Green thumb feeling blue? How to garden with hand arthritis

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If you love to garden, you’re not alone. Almost 75 percent of all U.S. households work on their lawn and garden, according to a 2016 National Gardening Survey.

While it may seem like a chore to some, working in your garden can actually be good for both your mind and body. Benefits include exposure to Vitamin D and stress relief, to name just a few.

But what if you’re one of the 50 million Americans who have arthritis? According to the Arthritis Foundation, there are more than 100 different types of arthritis and related conditions that cause joint pain. Two of the most common are degenerative and inflammatory arthritis.

Degenerative arthritis (osteoarthritis) involves degeneration of joint cartilage, causing joint pain, stiffness and loss of mobility in hands and wrists. Inflammatory arthritis is an autoimmune disease that occurs when uncontrolled inflammation leads to joint erosion.

The type of arthritis you have determines how you manage it. But arthritis doesn’t have to keep you from enjoying a day in your garden. Getting your hands dirty without extra pain can be as simple as working smarter, not harder.

Here are some tips for a more enjoyable gardening season:

  • Listen to your doctor or therapist’s advice to manage pain.
  • Make your garden easier to access. For example, raise your garden beds so they’re easier to reach. Choose low-maintenance plants, such as perennials instead of annuals.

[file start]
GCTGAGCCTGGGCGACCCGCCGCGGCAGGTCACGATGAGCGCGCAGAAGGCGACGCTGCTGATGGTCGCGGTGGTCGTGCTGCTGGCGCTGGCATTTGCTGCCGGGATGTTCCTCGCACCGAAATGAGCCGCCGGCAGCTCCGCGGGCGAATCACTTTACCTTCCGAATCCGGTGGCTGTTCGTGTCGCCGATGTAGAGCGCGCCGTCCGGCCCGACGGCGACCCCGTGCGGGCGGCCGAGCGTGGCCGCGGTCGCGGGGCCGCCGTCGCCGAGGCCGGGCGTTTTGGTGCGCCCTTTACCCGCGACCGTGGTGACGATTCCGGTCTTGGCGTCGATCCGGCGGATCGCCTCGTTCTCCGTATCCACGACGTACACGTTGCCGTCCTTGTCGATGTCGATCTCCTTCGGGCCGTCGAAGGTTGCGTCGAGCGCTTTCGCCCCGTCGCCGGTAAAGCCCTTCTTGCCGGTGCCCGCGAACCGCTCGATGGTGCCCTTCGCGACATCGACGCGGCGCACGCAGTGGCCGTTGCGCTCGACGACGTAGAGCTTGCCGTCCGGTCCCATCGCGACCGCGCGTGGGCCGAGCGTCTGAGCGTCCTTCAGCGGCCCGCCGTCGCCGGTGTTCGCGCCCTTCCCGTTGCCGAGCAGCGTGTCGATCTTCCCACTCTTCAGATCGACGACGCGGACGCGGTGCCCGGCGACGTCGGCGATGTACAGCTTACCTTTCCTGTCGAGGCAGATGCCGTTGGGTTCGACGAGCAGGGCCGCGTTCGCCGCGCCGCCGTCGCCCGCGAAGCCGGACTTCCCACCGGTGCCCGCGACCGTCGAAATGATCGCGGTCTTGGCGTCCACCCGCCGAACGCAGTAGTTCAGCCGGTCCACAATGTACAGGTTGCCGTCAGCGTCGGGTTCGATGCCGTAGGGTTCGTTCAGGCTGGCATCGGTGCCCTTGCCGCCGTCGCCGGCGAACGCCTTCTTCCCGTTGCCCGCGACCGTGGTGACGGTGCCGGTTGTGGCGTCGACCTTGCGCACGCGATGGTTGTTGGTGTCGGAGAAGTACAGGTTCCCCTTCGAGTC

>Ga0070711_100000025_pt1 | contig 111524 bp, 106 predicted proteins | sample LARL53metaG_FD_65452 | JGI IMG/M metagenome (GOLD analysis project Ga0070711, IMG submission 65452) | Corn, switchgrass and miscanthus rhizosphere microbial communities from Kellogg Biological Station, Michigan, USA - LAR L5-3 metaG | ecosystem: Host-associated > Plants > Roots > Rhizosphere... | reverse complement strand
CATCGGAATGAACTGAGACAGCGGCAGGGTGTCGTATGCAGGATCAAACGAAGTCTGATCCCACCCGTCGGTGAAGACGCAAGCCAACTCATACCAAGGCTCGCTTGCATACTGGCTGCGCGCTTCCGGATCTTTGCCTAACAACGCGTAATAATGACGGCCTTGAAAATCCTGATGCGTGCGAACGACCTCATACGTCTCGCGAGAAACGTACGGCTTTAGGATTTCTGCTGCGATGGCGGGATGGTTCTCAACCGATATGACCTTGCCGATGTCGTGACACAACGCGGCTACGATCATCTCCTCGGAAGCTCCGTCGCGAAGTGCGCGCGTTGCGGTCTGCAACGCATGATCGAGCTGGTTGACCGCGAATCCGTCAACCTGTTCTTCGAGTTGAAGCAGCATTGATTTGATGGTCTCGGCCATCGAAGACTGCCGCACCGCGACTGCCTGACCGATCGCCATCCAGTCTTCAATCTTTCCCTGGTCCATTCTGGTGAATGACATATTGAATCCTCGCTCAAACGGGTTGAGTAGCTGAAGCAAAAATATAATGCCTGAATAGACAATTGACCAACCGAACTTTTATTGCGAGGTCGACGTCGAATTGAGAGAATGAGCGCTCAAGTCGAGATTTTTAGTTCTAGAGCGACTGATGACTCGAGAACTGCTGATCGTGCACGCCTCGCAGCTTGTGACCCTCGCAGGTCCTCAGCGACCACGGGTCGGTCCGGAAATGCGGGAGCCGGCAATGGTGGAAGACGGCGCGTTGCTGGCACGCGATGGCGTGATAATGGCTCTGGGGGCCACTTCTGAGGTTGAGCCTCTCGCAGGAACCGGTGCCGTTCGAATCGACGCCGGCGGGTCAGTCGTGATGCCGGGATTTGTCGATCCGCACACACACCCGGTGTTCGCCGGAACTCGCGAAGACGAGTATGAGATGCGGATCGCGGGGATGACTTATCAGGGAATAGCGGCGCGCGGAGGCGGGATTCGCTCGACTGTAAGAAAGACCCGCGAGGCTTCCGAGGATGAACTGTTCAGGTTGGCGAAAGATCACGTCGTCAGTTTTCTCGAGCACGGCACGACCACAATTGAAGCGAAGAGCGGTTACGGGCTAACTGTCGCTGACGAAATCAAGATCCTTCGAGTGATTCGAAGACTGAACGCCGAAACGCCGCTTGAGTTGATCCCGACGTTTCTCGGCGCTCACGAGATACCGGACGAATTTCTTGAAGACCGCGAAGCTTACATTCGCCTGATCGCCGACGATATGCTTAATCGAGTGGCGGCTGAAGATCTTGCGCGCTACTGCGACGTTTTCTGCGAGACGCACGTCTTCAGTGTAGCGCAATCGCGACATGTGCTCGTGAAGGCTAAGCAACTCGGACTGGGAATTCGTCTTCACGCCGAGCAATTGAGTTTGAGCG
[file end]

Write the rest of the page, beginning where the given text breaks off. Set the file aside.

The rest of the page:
• Choose tools and equipment that encourage good body mechanics and minimize strain. Examples include lightweight tools, tools with ergonomic handles and gloves to protect and cushion joints.
  • Modify your activity in the garden as necessary. Switch tasks every half hour, take breaks and ask for help if you need it.
  • When possible, use larger, stronger joints and muscles. For instance, use your forearms and shoulders to carry objects instead of your fingers or hands.
  • Listen to your body, and stop if you feel pain. Minimize repetitive pinching and gripping, as well as sustained gripping.
  • Weed when the soil is moist.

If you have arthritis that is causing wrist or hand pain, talk to a medical professional.  A doctor, physical therapist or occupational therapist can give you a personalized treatment and pain management plan.

Having arthritis doesn’t mean you have to give up growing flowers, fruits and vegetables. Protect your joints, and avoid overuse and fatigue to help keep you in the gardening game.

Authors

2Raina Lyght, MPT, is a physical therapist with AAMG Physical Therapy. To contact her office, call 443-481-1140.

 

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